The power of a vision in IT

vision

Few months ago, I participated in an Engineering offsite day at my former job. The objective was to shape the engineering identity of the department. I vividly remember the event. My former manager had one main focus: to present his Engineering vision in such a way that it would be easily understood by all participants.

Considering the variety of backgrounds and mindsets present, I believe that passing that message down is an extremely challenging task. Robert has done particularly well on that matter by allowing interactions between individuals and groups which cultivated a way of thinking that immediately maps to his engineering vision.

But what is a vision?

I personally think of vision as a short sentence that answers the question: “Why am I doing this?”

It is applicable in every aspect of our lives and can be so philosophical at some stage that people start wandering “why am I here”, “why do I exist” etc. However, my objective in writing these words is to trigger the following question in everyone’s mind:

Why am I doing what I am doing?

Some of you reading this post, may believe this question to be a joke. Everyone is coming to work every day, everyone is performing a task during the day. How many people though are actually able to respond to “Why am I doing what I am doing?” How many people instead of asking themselves and their managers, they just prefer to just take up each task allocated to them and sometimes even don’t bother to speak up about their work problems? How many people on the other hand are not given an opportunity to ask the “why” question?

During my career in the IT industry so far, I have been fortunate to participate in two projects which had a clear answer to the question: “Why?”. These where by far the most successful projects I have ever participated. I use the word ‘fortunate’, because some colleagues with similar experience have participated in none. Zero. I was a Java Developer on the first one and a Java Tech lead on the other. I kept wandering, what drives us to work in those projects? What drives us to deliver? If you would speak to me when I was a developer, it was my PM who could answer the question, and when I was a tech lead, it would be the project sponsor and the architects. It all depends on how the teams are structured.

Ultimately however, it is one small group of individuals – if not just one – who are in charge and pass down a simple message answering the why.

Why are we doing this project?

I bet that if I repeat this a few more times people will start elaborating more on their responses, and they will start wandering more and more about the implications of their response. This is where I would like to get to. Answering the “why” question will trigger a set of conclusions and/or assumptions about your work. They will not always be right. And almost certainly they will not be always pleasant. You may find yourself having absolutely no reason to do what you are doing. You may find that you are doing something for the wrong reasons.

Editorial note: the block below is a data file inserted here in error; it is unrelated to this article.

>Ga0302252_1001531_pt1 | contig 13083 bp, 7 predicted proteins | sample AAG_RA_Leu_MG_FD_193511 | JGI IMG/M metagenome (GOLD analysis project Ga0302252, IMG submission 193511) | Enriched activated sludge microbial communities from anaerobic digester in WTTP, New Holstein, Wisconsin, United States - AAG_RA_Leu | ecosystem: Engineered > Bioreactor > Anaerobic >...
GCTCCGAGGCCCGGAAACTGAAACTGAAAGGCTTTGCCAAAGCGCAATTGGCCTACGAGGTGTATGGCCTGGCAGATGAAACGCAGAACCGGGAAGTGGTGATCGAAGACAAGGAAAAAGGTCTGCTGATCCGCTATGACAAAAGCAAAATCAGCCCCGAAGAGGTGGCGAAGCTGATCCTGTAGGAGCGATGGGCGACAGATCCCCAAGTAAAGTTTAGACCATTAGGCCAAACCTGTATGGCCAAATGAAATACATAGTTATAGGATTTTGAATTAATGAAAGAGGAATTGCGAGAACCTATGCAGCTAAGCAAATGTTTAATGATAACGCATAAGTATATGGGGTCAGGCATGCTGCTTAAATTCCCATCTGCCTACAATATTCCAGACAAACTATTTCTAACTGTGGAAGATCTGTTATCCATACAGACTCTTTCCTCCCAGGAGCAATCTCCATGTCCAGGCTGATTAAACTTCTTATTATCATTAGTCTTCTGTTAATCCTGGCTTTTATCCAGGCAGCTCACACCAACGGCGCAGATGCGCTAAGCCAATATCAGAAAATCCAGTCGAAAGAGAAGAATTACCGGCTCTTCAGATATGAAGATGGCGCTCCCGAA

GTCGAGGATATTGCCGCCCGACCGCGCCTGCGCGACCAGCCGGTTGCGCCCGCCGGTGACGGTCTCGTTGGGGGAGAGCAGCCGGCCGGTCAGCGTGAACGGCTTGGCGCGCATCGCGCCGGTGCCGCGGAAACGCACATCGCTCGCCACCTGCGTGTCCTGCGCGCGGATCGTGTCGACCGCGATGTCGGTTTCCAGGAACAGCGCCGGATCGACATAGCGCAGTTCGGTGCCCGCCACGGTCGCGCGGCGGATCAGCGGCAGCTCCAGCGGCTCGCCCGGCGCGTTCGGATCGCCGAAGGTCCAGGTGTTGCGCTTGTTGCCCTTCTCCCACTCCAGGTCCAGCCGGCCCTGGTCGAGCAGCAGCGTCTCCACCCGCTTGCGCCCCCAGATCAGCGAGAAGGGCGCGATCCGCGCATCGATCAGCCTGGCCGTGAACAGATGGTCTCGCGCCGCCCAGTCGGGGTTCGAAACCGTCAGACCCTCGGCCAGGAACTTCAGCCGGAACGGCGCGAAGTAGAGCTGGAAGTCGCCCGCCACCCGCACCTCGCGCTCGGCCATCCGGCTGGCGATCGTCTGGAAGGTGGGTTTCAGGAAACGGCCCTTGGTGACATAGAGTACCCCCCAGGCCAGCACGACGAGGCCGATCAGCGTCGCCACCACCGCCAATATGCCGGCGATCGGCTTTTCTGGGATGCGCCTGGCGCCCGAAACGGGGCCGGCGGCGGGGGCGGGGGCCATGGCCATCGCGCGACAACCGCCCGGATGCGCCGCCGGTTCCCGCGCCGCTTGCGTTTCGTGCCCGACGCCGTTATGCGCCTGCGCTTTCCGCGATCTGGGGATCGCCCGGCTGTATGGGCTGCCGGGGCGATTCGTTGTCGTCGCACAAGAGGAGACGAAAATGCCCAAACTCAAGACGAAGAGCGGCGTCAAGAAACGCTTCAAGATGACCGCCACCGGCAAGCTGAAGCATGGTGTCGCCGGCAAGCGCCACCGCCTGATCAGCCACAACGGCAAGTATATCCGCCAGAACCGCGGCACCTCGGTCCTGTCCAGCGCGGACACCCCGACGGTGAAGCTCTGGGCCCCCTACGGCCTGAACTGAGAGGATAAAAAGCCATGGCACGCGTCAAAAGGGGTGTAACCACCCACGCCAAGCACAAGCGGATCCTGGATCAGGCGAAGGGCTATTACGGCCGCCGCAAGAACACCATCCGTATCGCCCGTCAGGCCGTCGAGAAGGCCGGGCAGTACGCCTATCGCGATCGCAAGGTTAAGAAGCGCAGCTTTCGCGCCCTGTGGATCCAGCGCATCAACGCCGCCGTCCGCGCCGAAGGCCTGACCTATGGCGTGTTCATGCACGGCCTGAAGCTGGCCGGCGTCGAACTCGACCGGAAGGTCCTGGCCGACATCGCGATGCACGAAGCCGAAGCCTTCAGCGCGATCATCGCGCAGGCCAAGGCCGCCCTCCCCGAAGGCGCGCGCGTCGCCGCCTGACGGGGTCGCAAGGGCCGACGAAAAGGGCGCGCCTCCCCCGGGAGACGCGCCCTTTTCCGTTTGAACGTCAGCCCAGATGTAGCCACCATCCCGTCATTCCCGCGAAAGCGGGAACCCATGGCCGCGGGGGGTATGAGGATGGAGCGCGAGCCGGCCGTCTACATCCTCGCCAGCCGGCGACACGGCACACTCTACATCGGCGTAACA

Don’t panic!!!

All this is normal and the majority of our colleagues and our managers, at least in the IT world, don’t have an answer to the question. What is important to get out of this process though, is a few clear and profound targets and objectives. And set the path to accomplish them. For example, if your vision is to create the best ticket allocation software, ask yourself, what does “best” mean? Does it mean, bugless? Easy to maintain? Applicable to all types of venues? These become your objectives and you should start thinking about how to accomplish them.

Very often, software projects become huge, work is accumulating heavily and this simple statement gets forgotten easily. Most times it is getting overlooked in favor of some deadline.

My advise?

Get in the habit of doing onsite or offsite sessions with the project team and repeat that vision. Pass the message on and request that all participants play this back to you. This needs to happen more often than you think. However, there is no scheduling recipe here. Its a matter of observation and motivation. When you see under-performing teams or individuals that is a good sign that you have to repeat that small paragraph and let everyone get the message. At the same time provide the platform for everyone to have a say and comment on that vision.

Not everyone understands the way someone else is thinking. And what is more realistic, more often than not, someone who doesn’t buy in, will resist to implement that vision.

Try to identify the resistance. Try to explain the vision in a different way and see if that helps. At the same time, keep in mind that most of the time you cannot afford to have resistance throughout your journey. And sometimes individuals have to be left behind.

If you believe in your vision don’t hesitate. Proceed.

A well defined and solid vision with one supporter, is by far better than no vision at all.

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